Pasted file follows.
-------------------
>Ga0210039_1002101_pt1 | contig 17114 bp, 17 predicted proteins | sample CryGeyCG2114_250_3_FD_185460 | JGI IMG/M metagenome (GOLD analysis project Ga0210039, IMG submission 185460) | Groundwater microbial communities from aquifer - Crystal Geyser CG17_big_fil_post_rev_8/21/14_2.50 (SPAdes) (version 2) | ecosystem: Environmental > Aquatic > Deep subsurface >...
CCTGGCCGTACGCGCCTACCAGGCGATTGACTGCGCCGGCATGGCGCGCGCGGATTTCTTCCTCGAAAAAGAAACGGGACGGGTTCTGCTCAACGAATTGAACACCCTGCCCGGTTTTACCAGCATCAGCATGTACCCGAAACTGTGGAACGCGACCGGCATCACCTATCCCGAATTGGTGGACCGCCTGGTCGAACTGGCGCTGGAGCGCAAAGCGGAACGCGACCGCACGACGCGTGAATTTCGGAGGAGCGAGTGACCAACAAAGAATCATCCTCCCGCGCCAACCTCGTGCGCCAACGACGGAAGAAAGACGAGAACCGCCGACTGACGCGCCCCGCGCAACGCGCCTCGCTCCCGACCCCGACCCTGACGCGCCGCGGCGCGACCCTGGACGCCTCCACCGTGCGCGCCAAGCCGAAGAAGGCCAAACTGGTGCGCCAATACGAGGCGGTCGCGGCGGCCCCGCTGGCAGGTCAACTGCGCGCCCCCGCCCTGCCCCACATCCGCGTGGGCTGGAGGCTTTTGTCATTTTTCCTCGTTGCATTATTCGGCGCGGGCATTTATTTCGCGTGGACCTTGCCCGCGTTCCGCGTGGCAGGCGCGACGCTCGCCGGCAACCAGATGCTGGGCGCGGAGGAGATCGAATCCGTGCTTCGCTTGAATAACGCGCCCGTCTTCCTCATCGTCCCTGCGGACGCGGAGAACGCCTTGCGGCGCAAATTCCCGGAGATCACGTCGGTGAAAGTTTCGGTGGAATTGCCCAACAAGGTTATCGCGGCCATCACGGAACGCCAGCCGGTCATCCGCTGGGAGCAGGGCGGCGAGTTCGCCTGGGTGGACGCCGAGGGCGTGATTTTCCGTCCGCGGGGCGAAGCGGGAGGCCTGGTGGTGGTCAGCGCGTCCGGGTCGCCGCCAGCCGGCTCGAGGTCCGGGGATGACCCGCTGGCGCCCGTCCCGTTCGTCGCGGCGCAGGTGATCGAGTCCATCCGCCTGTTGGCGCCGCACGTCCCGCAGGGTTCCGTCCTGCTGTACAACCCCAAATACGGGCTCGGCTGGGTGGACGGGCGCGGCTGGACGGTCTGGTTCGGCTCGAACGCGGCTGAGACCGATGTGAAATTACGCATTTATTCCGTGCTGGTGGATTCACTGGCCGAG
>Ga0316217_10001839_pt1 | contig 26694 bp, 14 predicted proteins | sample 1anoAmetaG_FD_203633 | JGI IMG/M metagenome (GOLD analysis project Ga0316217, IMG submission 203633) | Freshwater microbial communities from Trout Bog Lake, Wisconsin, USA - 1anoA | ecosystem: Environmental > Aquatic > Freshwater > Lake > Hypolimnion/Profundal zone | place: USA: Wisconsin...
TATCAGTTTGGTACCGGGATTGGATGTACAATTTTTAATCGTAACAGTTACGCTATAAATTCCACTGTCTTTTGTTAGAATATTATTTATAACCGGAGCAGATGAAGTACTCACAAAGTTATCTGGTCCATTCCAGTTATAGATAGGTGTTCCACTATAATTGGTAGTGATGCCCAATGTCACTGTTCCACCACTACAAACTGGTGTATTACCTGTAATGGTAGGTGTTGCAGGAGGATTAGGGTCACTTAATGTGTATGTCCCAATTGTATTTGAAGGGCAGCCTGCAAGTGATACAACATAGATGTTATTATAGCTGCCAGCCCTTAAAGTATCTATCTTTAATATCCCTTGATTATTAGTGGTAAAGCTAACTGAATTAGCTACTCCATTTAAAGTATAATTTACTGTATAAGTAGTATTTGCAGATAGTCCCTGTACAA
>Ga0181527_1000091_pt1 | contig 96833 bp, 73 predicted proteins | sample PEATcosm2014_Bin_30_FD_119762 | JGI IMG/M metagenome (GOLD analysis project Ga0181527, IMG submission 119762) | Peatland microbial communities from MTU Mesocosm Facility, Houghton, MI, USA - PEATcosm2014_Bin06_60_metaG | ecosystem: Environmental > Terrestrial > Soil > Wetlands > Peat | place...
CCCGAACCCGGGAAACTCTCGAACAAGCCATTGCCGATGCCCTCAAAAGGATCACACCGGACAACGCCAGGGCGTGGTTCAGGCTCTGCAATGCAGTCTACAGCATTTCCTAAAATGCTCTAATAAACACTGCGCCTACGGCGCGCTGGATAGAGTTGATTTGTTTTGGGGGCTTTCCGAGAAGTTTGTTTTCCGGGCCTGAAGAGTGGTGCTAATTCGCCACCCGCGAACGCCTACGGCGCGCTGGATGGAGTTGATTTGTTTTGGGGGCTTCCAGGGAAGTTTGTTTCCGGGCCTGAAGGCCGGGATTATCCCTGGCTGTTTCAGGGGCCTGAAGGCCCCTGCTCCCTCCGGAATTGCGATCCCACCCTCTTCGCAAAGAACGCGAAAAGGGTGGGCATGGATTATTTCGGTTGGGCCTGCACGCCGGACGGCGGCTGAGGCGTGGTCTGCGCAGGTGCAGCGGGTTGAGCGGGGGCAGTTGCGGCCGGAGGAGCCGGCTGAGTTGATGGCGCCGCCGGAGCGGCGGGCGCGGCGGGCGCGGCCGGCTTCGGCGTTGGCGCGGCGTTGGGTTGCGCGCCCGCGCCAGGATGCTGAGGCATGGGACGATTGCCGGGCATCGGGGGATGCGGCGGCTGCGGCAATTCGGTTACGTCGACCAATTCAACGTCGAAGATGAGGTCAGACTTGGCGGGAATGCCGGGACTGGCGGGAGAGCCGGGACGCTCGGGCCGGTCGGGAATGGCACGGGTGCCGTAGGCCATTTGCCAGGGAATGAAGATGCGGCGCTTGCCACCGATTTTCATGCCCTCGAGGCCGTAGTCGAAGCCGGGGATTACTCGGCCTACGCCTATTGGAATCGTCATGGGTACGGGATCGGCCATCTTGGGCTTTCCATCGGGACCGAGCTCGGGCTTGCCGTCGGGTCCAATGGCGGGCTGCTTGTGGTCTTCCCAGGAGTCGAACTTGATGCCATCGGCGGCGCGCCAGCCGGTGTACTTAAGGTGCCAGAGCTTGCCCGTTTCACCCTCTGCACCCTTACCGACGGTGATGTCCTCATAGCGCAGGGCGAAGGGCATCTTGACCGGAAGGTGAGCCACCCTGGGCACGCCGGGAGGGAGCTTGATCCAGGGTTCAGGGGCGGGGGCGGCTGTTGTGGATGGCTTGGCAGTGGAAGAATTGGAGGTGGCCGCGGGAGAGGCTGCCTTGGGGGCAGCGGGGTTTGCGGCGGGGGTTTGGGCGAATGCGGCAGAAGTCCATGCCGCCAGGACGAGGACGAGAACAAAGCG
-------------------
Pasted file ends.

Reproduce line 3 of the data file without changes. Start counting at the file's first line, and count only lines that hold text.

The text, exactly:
>Ga0316217_10001839_pt1 | contig 26694 bp, 14 predicted proteins | sample 1anoAmetaG_FD_203633 | JGI IMG/M metagenome (GOLD analysis project Ga0316217, IMG submission 203633) | Freshwater microbial communities from Trout Bog Lake, Wisconsin, USA - 1anoA | ecosystem: Environmental > Aquatic > Freshwater > Lake > Hypolimnion/Profundal zone | place: USA: Wisconsin...